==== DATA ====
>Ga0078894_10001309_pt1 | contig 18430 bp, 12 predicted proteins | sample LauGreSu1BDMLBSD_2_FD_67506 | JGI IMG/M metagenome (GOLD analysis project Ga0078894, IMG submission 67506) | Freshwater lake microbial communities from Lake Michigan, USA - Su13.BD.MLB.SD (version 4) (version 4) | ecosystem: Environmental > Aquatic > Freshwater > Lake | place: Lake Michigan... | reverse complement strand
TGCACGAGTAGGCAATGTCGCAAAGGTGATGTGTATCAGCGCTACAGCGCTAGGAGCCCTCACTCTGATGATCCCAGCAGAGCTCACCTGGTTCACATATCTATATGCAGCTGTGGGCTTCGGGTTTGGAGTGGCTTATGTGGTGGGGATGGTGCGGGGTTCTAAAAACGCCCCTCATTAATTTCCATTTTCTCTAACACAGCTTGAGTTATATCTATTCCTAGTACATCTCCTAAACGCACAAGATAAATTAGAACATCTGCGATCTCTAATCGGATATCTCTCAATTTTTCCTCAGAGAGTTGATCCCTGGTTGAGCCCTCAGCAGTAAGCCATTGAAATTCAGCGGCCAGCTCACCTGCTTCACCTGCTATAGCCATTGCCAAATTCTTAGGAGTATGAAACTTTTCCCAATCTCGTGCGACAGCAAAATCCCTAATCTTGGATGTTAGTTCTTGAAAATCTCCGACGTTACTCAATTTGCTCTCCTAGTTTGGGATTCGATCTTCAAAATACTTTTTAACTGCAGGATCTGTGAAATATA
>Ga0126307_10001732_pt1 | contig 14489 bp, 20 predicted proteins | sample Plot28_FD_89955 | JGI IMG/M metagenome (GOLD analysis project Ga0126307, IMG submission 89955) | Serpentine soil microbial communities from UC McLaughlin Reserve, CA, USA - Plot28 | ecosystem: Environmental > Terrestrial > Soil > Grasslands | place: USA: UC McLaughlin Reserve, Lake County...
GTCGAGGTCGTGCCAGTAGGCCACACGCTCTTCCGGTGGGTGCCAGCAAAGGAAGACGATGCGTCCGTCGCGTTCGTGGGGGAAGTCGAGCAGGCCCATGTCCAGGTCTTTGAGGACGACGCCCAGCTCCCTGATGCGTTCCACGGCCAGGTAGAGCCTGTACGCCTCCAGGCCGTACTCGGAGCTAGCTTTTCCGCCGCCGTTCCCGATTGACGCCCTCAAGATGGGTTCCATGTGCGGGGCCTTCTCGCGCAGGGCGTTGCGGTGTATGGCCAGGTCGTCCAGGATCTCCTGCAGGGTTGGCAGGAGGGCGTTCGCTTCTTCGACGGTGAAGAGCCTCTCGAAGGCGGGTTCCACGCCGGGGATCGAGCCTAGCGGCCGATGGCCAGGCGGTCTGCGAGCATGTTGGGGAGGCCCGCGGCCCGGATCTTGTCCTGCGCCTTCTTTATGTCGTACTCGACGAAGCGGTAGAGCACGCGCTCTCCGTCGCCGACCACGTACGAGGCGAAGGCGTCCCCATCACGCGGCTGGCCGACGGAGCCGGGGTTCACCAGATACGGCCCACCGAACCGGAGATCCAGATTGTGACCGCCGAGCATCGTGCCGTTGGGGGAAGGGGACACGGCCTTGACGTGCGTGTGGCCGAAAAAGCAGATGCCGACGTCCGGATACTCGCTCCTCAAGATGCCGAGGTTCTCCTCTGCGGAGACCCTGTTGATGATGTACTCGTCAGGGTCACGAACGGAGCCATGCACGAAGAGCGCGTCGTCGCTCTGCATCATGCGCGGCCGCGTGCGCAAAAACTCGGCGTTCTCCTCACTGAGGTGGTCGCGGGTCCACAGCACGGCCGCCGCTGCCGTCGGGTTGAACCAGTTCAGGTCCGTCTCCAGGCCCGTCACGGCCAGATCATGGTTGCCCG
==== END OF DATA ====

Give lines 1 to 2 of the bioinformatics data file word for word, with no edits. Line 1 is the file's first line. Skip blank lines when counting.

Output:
>Ga0078894_10001309_pt1 | contig 18430 bp, 12 predicted proteins | sample LauGreSu1BDMLBSD_2_FD_67506 | JGI IMG/M metagenome (GOLD analysis project Ga0078894, IMG submission 67506) | Freshwater lake microbial communities from Lake Michigan, USA - Su13.BD.MLB.SD (version 4) (version 4) | ecosystem: Environmental > Aquatic > Freshwater > Lake | place: Lake Michigan... | reverse complement strand
TGCACGAGTAGGCAATGTCGCAAAGGTGATGTGTATCAGCGCTACAGCGCTAGGAGCCCTCACTCTGATGATCCCAGCAGAGCTCACCTGGTTCACATATCTATATGCAGCTGTGGGCTTCGGGTTTGGAGTGGCTTATGTGGTGGGGATGGTGCGGGGTTCTAAAAACGCCCCTCATTAATTTCCATTTTCTCTAACACAGCTTGAGTTATATCTATTCCTAGTACATCTCCTAAACGCACAAGATAAATTAGAACATCTGCGATCTCTAATCGGATATCTCTCAATTTTTCCTCAGAGAGTTGATCCCTGGTTGAGCCCTCAGCAGTAAGCCATTGAAATTCAGCGGCCAGCTCACCTGCTTCACCTGCTATAGCCATTGCCAAATTCTTAGGAGTATGAAACTTTTCCCAATCTCGTGCGACAGCAAAATCCCTAATCTTGGATGTTAGTTCTTGAAAATCTCCGACGTTACTCAATTTGCTCTCCTAGTTTGGGATTCGATCTTCAAAATACTTTTTAACTGCAGGATCTGTGAAATATA